ONCAlert | 2017 San Antonio Breast Cancer Symposium

Neoadjuvant Studies Identifying Optimal Strategies for TNBC

Lauren M. Green
Published Online: 6:36 PM, Fri July 22, 2016
Angela DeMichele, MD

Angela DeMichele, MD

A better understanding of how patients with triple-negative breast cancer (TNBC) respond to neoadjuvant therapy regimens is helping to further individualize therapy for patients while also informing treatment decisions in the adjuvant setting, explained Angela DeMichele, MD, MSCE, at the 2016 International Congress on the Future of Breast Cancer.
 
DeMichele, professor of Medicine & Epidemiology and co-leader of the Breast Cancer Program at the Abramson Cancer Center, University of Pennsylvania, reviewed recent research findings that may shed light on some of the key questions in treating early TNBC, with the caveat that the promising pathologic complete response (pCR) rates observed with some agents in these recent studies do not necessarily translate into improved survival.
 
Although knowledge of the many categories of TNBC has advanced, the standard of care in this setting remains anthracycline-based chemotherapy, DeMichele noted. Additionally, she added, nab-paclitaxel is a reasonable alternative for patients who are allergic to paclitaxel, and there is no clear role for bevacizumab. The remaining challenge for clinicians is how to best treat patients who often have a difficult and poor prognosis.
 
“We do know that a subset of patients with triple-negative breast cancer is actually exquisitely sensitive to chemotherapy,” DeMichele explained. “Yet, our ability to predict who is going to respond is quite limited.”
 
Role of Platinum-Based Therapy
Long-term outcomes from two neoadjuvant trials evaluating the addition of carboplatin—CALGB 40603 and GeparSixto—were reported at the 2015 San Antonio Breast Cancer Symposium.1,2 In the randomized phase II CALGB 40603 study, patients received weekly paclitaxel followed by dose-dense doxorubicin/cyclophosphamide plus either bevacizumab or carboplatin or a combination of the two. In GeparSixto, paclitaxel remained the backbone, but notably, said DeMichele, it was administered concurrently with nonpegylated liposomal doxorubicin and carboplatin in the experimental arm—all of the drugs given concurrently and all the patients receiving bevacizumab.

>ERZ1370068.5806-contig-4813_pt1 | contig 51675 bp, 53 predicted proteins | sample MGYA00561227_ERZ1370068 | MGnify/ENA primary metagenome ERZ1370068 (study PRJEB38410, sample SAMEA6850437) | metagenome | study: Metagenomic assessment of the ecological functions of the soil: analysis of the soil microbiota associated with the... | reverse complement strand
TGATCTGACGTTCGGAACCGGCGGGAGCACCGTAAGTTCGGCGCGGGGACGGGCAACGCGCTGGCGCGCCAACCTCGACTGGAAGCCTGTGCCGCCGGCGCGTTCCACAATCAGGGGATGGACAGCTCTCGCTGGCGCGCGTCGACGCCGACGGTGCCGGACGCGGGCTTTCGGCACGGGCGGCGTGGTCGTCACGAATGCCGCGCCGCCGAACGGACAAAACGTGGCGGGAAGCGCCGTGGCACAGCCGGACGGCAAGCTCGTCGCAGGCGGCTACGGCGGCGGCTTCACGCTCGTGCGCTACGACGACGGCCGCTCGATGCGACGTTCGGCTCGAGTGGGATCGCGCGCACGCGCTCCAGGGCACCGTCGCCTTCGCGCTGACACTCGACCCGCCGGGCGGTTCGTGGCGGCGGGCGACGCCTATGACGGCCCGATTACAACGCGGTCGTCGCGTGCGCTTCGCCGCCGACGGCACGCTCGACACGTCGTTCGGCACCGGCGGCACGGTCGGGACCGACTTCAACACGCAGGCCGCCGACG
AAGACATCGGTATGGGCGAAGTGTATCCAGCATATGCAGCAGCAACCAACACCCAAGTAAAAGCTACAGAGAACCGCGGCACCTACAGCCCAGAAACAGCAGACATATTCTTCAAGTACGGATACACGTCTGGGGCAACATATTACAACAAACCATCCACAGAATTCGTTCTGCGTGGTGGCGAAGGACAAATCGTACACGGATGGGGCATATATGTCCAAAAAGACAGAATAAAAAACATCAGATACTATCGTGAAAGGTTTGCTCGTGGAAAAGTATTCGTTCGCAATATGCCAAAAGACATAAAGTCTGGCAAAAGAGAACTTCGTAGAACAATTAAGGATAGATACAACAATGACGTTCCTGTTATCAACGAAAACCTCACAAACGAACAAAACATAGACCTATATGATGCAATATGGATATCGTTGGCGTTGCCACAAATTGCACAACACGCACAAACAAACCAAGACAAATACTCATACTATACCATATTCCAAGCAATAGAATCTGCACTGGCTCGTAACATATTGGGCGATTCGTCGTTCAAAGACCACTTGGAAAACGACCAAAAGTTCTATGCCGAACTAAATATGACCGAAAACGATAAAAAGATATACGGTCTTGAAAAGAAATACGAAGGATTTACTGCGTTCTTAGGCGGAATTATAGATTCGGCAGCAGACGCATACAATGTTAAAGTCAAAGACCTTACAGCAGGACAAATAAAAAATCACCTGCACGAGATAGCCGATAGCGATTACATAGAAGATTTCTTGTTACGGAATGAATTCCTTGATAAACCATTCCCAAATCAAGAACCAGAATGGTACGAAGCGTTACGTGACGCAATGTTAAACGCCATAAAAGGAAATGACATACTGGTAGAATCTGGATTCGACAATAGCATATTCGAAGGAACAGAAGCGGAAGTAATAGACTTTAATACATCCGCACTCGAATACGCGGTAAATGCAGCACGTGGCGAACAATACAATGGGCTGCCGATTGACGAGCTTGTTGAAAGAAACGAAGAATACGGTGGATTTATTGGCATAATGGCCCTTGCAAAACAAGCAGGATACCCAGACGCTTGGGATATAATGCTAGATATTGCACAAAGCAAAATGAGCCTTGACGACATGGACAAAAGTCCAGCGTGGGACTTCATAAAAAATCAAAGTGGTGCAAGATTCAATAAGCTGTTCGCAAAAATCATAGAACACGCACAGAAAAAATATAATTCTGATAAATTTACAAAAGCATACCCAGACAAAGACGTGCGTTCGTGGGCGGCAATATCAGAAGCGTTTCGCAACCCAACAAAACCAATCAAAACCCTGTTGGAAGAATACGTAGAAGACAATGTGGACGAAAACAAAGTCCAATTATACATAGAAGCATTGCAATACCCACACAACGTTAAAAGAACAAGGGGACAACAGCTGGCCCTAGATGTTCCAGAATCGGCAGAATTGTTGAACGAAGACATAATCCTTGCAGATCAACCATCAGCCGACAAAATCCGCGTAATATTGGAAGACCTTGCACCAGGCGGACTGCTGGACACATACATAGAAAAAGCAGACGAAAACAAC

These differences in the two trials led to some significant differences in outcomes, she said. Three-year event-free survival in the GeparSixto trial was 85.8% compared with 76.5% in the CALGB 40603 arm, suggesting a better overall prognosis and larger incremental carboplatin effect. However, “when we tease out these data,” said DeMichele, “we could have seen pharmacologic synergy by giving all of these drugs simultaneously [in GeparSixto].”
 
And, she added, “in both trials, we saw significant toxicity, and this is something we encounter every day in our patients when we try to add carboplatin to these regimens.” Although both trial results suggest benefit, currently not enough data exist to be conclusive, the chemo backbone and carboplatin dose/schedule may be critical to optimal efficacy, and long-term effects of added toxicity are not known, DeMichele said. “We really need to individualize who we’re going to give carboplatin to in the triple-negative setting.”
 
PARP Inhibitors
DeMichele said there is much excitement about PARP inhibitors in the neoadjuvant and adjuvant setting, particularly in patients who have an underlying alteration in DNA repair, either due to a BRCA mutation or some other abnormality.
 
She is one of the investigators on the I-SPY2 trial,3 and she noted recently published pCR findings from the TNBC cohort of this trial that indicated the addition of veliparib to carboplatin in the neoadjuvant setting has the potential to be highly successful in a subsequent phase III randomized trial.
 
In this portion of the I-SPY2 trial, the estimated rates of pCR rate for those with TNBC with veliparib and carboplatin were 51% compared with 26% for a standard neoadjuvant therapy. Adverse events were higher in the veliparib group. Overall, these findings suggest an 88% probably of success for veliparib and carboplatin in a phase III study.
 
Role of Anthracyclines and Taxanes
Data from a prospective registry study reported at the 2016 ASCO Annual Meeting may shed light on the need for anthracyclines in the neoadjuvant setting. In the PROGECT trial,4 77 patients received neoadjuvant carboplatin (AUC 6) + docetaxel (75 mg/m2) every 21 days for a total of 4 to 6 cycles.
 
“Patients achieving pCR with this anthracycline-free regimen demonstrated excellent relapse-free survival (96% at 2.3 years) without adjuvant anthracycline chemotherapy,” DeMichele reported, suggesting that a “significant proportion of TNBC patients achieve pCR with neoadjuvant carboplatin-docetaxel (CbD) and can be spared anthracycline exposure.”
 


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